Next came Shelby, W8WN. Normally a very consistent signal for me, Shelby's pings were missing now. There was one stretch where I heard nothing for over 15 minutes. Did he have a meltdown? Was he OK? This was not characteristic of his station. Then came some bursts. Taking well over 30 minutes of sked time to complete, I began to realize how bad a time of day 0100z really is.

The next sked was W7XU, Arliss, in EN13. This station is also one of the most consistent from my QTH in EM23 just 30 miles to the West, but not so this day. We could not complete within the 30 minutes we had allotted to the sked.

Then another surprise. Gary, N0KQY, no much over 500 miles to the Northwest came booming in on schedule and we completed very early (about 14 minutes)! Gary and I have run many tests and normally it is not easy for us simply because we are so close. I had noticed that earlier this same day, Gary's signal was pinging at an unusually high rate. I heard this while monitoring his contact (and completion) with Carl, KB5WMY in EM32. I finished with Gary so quickly, I decided to CQ for a while.

Andy, K0SM returned a call to my CQ and we completed our contact in 14 minutes. This pre-empted my sked with Andy which was due to come up next so I arranged a quick sked with Arliss, W7XU, again, via the MSROCKS page.

We started immediately on the new sked. I received calls on his first transmit sequence. Then it went on to take nearly a full hour for a completion. Perseverance had won again.

The last sked on my list was with Bob, N3RN. He reports that he heard calls from me twice. I heard nothing from him the entire sked, although I am now beginning to believe that the line noise I had in his (and Shelby's) direction, may have been masking some pings. It is hard for me to judge this because of lack of experience, but the noise did not appear very strong. I look forward to another shot with Bob.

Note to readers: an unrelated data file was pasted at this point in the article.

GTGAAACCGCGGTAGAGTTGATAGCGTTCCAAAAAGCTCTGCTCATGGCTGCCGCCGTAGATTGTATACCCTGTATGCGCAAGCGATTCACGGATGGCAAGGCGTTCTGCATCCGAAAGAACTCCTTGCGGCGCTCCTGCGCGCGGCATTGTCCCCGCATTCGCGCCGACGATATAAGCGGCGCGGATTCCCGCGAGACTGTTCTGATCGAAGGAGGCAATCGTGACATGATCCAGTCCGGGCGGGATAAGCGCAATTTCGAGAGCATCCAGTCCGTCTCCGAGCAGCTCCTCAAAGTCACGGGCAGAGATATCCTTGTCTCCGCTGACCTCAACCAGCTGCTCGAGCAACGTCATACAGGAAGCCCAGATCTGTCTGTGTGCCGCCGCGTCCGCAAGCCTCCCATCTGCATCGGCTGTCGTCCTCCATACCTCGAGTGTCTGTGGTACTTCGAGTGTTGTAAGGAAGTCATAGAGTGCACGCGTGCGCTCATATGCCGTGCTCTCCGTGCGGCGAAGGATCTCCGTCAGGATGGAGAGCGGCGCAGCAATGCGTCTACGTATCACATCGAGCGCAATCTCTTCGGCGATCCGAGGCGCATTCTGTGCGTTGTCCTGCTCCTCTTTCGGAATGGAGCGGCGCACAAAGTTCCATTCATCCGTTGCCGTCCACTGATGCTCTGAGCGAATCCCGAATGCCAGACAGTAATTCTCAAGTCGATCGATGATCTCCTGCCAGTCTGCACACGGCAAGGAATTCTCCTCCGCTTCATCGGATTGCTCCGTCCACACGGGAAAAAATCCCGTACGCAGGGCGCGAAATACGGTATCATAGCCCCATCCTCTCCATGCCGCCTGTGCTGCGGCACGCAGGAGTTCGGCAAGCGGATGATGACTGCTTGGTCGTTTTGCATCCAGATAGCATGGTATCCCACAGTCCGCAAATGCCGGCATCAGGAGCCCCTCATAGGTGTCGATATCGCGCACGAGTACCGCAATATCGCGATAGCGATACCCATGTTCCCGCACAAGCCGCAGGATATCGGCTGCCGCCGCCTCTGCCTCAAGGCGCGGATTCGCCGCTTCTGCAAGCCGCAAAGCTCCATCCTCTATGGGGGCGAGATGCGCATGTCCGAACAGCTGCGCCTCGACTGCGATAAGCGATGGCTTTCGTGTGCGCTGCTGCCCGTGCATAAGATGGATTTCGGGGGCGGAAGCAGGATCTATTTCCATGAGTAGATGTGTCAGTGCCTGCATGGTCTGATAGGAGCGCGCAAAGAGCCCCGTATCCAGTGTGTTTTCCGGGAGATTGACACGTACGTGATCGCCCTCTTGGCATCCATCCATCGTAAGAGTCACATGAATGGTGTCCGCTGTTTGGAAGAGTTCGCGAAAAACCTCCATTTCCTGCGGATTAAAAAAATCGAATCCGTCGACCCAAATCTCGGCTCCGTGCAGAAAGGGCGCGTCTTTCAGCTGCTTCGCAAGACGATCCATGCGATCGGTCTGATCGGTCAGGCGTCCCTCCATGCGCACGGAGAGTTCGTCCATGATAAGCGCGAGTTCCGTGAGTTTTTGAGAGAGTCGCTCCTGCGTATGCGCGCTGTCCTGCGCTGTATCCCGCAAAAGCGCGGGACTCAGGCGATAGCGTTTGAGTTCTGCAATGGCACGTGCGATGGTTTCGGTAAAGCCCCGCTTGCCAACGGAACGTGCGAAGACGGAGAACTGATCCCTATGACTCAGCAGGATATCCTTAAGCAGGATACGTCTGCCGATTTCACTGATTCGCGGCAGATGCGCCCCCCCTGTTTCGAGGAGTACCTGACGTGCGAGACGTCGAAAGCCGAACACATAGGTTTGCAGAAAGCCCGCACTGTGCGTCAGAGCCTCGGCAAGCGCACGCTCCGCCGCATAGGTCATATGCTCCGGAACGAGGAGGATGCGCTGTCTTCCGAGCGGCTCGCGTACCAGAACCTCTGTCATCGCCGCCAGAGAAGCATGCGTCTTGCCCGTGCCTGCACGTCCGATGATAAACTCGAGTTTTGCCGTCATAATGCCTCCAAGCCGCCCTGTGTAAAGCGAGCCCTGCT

Overall, I consider the test to be a success. Several problems with the portable operation were solved, but at least one new problem cropped up. This time I used a color monitor and the additional shielding solved the RF coupling I had noted on the last test while using a monochrome monitor. But I had problems with RF coupling into an amplifier intended to provide more audio into the headphones. Working in the quiet setting of my shack at home is quite different from being outdoors!

Maybe the worst thing to happen was the swarm of strange bugs and insects that appeared right after sundown. Some of these creatures I don't think I have ever seen before. Working into the night, I also had problems finding the landmarks I had sighted on earlier while getting my bearings to point the antenna. Even though I had picked nearby objects, it gets mighty dark out there in the country!

A recap in brief:

Portable Equipment set-up at EM33:

Yaesu FT290, TE systems amp : 325watts
Cushcraft 13b2 at 14 feet.
Pentium 200, SVGA monitor. Both powered by separate inverters.
MSDSP software, homebrew interface VOX box.

Thanks to all who helped in this effort. I'm looking forward to Atlanta!


Jim McMasters KM5PO / (ex-KD5BUR) Home QTH: EM23wk